Being at the centre of the Indian Ocean and having engaged with its neighbours on the east and west for several millennia, India has a good understanding of the ocean’s dynamics and its own interests. India is well-aware that, of the four Quad members, it is the only country that shares a border with China, a border that is 3,500-km long and is entirely undemarcated. Thus, India’s interests lie in minimising sources of friction with its northern neighbour; membership of a security alliance that is overtly directed at China does not serve India’s interests.

US Blandishments: In the runup to Modi’s visit to the US in June, the latter mounted a major effort to bring India into its strategic embrace. Over the previous months, India hosted the US’s treasury and commerce secretaries, the secretary of state and the national security adviser. The commerce secretary, Gina Raimondo, gushed publicly that Modi’s commitment to his people was “just indescribable and deep and passionate and real and authentic”.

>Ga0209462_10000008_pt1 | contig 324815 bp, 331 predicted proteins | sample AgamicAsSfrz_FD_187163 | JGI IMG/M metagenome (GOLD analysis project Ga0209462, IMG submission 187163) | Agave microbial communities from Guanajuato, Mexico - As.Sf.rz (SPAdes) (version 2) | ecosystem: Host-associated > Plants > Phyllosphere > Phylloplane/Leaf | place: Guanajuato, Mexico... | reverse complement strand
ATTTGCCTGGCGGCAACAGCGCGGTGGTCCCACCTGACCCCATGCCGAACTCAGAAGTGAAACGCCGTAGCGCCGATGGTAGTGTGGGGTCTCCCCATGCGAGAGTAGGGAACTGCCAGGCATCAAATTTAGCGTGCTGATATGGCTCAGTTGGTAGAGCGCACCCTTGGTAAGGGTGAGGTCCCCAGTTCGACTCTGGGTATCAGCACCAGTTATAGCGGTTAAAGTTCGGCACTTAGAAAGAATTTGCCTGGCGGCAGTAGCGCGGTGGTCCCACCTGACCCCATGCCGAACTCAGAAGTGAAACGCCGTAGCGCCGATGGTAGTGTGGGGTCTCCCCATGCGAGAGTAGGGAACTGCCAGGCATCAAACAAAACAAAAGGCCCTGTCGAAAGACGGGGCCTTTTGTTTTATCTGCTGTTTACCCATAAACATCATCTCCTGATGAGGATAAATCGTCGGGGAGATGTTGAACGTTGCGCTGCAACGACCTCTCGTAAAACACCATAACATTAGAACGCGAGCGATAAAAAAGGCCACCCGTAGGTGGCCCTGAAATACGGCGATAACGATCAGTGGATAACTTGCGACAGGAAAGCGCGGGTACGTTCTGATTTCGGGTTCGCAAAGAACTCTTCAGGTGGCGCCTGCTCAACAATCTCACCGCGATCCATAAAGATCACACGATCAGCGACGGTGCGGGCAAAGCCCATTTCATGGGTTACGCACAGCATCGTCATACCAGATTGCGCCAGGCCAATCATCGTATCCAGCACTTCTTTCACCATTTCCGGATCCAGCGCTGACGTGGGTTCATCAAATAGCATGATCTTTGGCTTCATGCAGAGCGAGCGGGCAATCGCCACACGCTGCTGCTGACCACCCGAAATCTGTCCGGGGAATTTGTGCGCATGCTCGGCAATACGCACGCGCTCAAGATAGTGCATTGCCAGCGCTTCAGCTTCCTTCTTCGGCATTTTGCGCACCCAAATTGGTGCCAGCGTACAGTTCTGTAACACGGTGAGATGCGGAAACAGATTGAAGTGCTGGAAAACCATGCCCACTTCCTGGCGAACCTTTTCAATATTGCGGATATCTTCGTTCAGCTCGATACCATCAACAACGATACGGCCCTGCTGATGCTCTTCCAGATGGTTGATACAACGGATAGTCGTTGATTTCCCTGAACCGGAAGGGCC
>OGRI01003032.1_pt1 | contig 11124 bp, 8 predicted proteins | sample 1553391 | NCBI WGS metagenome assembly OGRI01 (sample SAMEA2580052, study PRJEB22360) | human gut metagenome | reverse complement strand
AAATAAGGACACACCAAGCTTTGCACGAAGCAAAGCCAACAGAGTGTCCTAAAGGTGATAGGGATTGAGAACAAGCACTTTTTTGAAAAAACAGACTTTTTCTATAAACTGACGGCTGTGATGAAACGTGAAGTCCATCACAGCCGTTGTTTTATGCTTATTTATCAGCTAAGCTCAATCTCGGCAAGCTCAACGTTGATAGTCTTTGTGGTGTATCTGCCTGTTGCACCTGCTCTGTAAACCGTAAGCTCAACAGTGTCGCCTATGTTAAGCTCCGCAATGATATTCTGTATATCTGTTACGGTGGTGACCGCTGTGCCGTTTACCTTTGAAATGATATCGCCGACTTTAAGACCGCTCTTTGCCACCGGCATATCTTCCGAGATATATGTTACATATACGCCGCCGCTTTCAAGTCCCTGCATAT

In the US, the three-day visit, described by Ed Luce in The Financial Times as ‘Operation Seduce Modi’, was marked by extraordinary pomp and pageantry which thrilled the hearts of Indians at home and their four-million brethren in the US itself. For them, this was a well-deserved acknowledgement of the status and achievements of their modern-day messiah. During his address to Congress, Modi pleased his American hosts with a veiled reference to China when he said: “The dark clouds of coercion and confrontation are casting a shadow in the Indo-Pacific.” Within a few days of Modi’s return, The Financial Times carried a full-page article headlined: ‘How India is moving into the US orbit.’